Both companies are claiming the legislation will hinder driver flexibility. Supporters of the initiative, which will give Uber and Lyft drivers more rights and benefits, say this mischaracterizes the impact of the law. One Los Angeles-based group called Rideshare Drivers United said flexibility claims amount to “scare tactics the companies are using to force drivers to cede their rights as employees.”

Sources: The Los Angeles Times, L.A. Rideshare Drivers United.

Press Release: Rideshare Drivers in Washington, D.C. to Protest Uber, Lyft in Solidarity with Striking Rideshare Drivers Nationwide

For Immediate Release:

May 6, 2019

For More Information Contact:

Jeffrey Dugas



D.C.-based organization Drive United to hold action at Reagan National Airport to stand with striking drivers

WASHINGTON, D.C. — On Wednesday, rideshare drivers from the D.C.-based Drive United will protest Uber, Lyft, and other app-based rideshare corporations at Reagan National Airport to stand in solidarity with striking drivers in Los Angeles, San Diego, Chicago, Stamford, Boston, New York, Philadelphia, Atlanta, San Francisco, and around the world.

Like drivers striking in cities nationwide, rideshare drivers in the D.C., Maryland, and Virginia region face declining wages, lack of healthcare, no paid time off, and no worker protections. Drive United is a grassroots, independent, driver-run organization dedicated to empowering drivers in the Washington, D.C.-area who try to make a living through rideshare apps.

“Today’s action is about clearly stating that drivers’ livelihoods should not be dependent on the whims of tech CEOs,” stated Stan De La Cruz, a founding member of Drive United who has been driving for Lyft and Uber for over three years and has completed over 5,000 total trips. “We deserve to be safe on the job, we deserve healthcare, and we deserve to earn a living wage.”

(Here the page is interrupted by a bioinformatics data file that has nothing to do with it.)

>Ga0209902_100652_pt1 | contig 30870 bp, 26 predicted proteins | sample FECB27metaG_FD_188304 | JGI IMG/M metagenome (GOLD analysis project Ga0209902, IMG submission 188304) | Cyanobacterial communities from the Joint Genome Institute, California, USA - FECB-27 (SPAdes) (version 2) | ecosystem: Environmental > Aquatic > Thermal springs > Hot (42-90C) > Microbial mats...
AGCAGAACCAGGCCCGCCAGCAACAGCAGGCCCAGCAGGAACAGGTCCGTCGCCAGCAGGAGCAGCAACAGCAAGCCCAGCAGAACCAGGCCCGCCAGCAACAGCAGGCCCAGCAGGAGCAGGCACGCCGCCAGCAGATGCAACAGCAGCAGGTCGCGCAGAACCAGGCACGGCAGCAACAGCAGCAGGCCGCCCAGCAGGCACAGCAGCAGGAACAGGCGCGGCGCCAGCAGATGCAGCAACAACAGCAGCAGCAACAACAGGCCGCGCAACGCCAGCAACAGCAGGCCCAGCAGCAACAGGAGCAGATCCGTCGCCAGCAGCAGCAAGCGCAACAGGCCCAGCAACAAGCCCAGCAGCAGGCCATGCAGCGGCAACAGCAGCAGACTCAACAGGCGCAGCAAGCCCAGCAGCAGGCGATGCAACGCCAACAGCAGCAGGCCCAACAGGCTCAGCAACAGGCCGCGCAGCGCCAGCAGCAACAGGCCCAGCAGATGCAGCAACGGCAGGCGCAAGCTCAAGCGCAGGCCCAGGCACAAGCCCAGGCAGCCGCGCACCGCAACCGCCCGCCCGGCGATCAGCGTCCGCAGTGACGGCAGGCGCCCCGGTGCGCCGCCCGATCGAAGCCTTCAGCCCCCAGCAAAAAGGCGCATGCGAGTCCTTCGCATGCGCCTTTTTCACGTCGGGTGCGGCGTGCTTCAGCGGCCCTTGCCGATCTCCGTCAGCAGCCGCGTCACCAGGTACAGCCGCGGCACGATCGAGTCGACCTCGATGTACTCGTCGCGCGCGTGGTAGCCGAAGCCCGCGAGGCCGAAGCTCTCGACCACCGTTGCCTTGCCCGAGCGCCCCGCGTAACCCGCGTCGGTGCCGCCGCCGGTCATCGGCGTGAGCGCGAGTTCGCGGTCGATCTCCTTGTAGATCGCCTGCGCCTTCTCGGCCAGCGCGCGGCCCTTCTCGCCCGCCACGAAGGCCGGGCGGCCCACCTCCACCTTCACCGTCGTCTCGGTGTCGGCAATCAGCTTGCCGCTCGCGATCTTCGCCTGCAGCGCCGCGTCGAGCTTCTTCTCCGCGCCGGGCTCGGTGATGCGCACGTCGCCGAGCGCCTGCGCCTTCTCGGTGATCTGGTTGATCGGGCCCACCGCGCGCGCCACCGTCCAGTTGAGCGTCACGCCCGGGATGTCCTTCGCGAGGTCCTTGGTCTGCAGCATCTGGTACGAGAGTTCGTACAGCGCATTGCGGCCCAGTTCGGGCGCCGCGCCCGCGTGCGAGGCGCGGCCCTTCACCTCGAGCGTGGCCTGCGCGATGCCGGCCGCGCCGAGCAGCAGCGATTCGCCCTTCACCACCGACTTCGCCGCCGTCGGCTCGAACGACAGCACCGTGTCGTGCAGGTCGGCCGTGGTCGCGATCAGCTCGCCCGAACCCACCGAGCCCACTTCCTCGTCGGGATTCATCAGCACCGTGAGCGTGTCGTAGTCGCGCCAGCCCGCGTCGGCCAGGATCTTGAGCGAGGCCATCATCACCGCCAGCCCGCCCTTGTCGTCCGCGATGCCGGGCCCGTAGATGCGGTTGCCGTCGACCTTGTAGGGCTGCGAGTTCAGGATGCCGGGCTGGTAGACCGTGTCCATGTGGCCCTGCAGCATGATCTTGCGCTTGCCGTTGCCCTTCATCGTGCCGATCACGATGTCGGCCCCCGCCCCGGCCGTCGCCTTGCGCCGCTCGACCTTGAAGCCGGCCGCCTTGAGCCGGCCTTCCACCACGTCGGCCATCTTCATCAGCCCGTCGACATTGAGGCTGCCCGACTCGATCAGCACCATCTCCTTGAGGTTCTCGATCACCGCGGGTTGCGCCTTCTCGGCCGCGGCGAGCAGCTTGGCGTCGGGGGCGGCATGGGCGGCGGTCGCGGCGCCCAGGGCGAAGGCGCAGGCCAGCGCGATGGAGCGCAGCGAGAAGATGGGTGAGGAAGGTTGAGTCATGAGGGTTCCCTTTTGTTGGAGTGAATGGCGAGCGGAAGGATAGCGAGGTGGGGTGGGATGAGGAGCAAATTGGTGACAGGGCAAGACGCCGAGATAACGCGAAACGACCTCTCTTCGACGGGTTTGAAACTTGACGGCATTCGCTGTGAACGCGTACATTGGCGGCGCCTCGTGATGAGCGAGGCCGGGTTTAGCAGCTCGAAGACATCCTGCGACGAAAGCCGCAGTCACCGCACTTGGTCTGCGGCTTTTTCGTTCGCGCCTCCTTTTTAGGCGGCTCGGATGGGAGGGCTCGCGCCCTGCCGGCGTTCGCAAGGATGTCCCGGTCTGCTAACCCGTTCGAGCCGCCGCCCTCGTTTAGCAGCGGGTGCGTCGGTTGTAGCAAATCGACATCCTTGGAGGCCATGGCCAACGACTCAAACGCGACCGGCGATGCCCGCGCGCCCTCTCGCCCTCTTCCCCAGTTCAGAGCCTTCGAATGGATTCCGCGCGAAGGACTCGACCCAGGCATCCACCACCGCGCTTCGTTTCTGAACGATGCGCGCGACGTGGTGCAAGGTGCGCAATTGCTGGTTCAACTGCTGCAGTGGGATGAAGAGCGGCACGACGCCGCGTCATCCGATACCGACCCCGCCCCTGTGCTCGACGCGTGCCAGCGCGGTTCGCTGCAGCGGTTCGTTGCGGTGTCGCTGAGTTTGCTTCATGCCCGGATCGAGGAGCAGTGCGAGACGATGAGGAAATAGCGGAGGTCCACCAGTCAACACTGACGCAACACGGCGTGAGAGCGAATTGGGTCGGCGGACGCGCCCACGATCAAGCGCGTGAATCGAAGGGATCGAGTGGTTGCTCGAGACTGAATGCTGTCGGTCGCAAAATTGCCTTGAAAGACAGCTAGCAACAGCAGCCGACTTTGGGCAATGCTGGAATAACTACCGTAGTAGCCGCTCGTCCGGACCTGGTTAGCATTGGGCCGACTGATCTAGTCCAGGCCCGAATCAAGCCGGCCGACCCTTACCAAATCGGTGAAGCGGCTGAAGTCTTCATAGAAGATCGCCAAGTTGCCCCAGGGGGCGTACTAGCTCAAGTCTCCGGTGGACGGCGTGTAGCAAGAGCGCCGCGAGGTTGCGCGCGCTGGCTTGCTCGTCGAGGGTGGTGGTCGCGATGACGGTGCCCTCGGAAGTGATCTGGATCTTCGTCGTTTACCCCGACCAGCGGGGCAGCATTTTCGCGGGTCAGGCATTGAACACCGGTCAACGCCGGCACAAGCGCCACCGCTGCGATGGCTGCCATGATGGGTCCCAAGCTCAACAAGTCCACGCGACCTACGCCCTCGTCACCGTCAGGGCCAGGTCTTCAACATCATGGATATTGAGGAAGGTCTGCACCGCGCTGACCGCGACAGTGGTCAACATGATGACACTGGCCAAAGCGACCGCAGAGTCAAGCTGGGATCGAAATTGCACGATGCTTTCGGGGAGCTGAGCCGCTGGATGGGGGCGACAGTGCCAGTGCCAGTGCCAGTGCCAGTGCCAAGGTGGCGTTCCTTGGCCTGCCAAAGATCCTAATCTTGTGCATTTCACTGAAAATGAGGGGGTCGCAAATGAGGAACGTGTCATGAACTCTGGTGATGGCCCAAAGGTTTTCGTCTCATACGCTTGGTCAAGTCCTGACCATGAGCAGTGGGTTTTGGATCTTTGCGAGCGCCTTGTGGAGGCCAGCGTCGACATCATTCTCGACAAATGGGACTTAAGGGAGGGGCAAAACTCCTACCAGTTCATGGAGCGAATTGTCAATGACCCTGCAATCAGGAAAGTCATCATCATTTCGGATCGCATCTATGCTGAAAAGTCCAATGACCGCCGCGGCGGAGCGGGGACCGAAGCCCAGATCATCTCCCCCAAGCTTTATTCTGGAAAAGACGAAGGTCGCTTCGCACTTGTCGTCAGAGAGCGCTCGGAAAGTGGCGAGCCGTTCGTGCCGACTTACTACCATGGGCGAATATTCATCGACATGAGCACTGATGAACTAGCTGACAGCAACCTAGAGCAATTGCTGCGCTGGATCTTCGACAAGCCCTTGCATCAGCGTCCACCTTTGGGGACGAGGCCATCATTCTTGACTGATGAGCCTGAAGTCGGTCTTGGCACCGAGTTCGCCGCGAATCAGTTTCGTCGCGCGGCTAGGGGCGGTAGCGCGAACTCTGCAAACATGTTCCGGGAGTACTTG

Since November 2018, Drive United members have been canvassing rideshare drivers at Reagan National Airport regularly to connect with drivers and listen to their concerns.

“We’ve spoken with hundreds of drivers, and they know that it’s wrong for Lyft and Uber executives to make millions while drivers can’t afford healthcare,” added De La Cruz. “Many of us share the same concerns, which is why we’re calling on drivers to join us and demand that Uber, Lyft, and other app-based corporations hear our voice.”

Drive United is asking rideshare drivers and supporters in the D.C. region to show their support by signing up at

For more information, please contact Jeffrey Dugas at 978-257-0859.


Drive United is a grassroots, independent, driver-run organization dedicated to empowering drivers in the Washington, D.C.-area who try to make a living through rideshare apps.

May 8th Actions in DC

Drivers around the country and around the world are striking on May 8th to protest Uber. While the company is preparing for its IPO, drivers are mobilizing to say: it’s unacceptable that executives accumulate obscene amounts of wealth while drivers work long weeks, struggling just to make ends meet.

We at Drive United plan on rallying Wednesday evening in the DC area to show solidarity with striking drivers in Los Angeles, Chicago, London, Glasgow, and elsewhere. Get in touch if you want more information, or keep checking this webpage for more details closer to May 8th.